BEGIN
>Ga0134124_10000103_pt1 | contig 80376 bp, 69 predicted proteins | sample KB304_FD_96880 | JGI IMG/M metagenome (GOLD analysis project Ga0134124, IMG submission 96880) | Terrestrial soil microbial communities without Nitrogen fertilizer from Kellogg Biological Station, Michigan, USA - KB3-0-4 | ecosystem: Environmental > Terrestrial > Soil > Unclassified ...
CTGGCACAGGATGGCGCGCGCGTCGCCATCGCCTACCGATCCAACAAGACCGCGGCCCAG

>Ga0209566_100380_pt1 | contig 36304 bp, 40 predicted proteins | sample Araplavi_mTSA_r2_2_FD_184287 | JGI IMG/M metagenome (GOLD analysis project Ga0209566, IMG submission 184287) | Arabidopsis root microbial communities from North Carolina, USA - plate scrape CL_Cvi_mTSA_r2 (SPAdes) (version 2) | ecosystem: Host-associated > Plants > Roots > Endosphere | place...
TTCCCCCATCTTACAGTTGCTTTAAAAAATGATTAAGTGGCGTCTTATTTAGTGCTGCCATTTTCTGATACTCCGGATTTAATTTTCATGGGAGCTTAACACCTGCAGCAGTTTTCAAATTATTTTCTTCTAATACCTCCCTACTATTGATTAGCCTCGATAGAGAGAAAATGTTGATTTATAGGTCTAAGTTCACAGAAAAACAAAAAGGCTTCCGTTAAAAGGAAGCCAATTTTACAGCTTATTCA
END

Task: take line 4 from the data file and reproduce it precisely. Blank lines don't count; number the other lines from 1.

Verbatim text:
TTCCCCCATCTTACAGTTGCTTTAAAAAATGATTAAGTGGCGTCTTATTTAGTGCTGCCATTTTCTGATACTCCGGATTTAATTTTCATGGGAGCTTAACACCTGCAGCAGTTTTCAAATTATTTTCTTCTAATACCTCCCTACTATTGATTAGCCTCGATAGAGAGAAAATGTTGATTTATAGGTCTAAGTTCACAGAAAAACAAAAAGGCTTCCGTTAAAAGGAAGCCAATTTTACAGCTTATTCA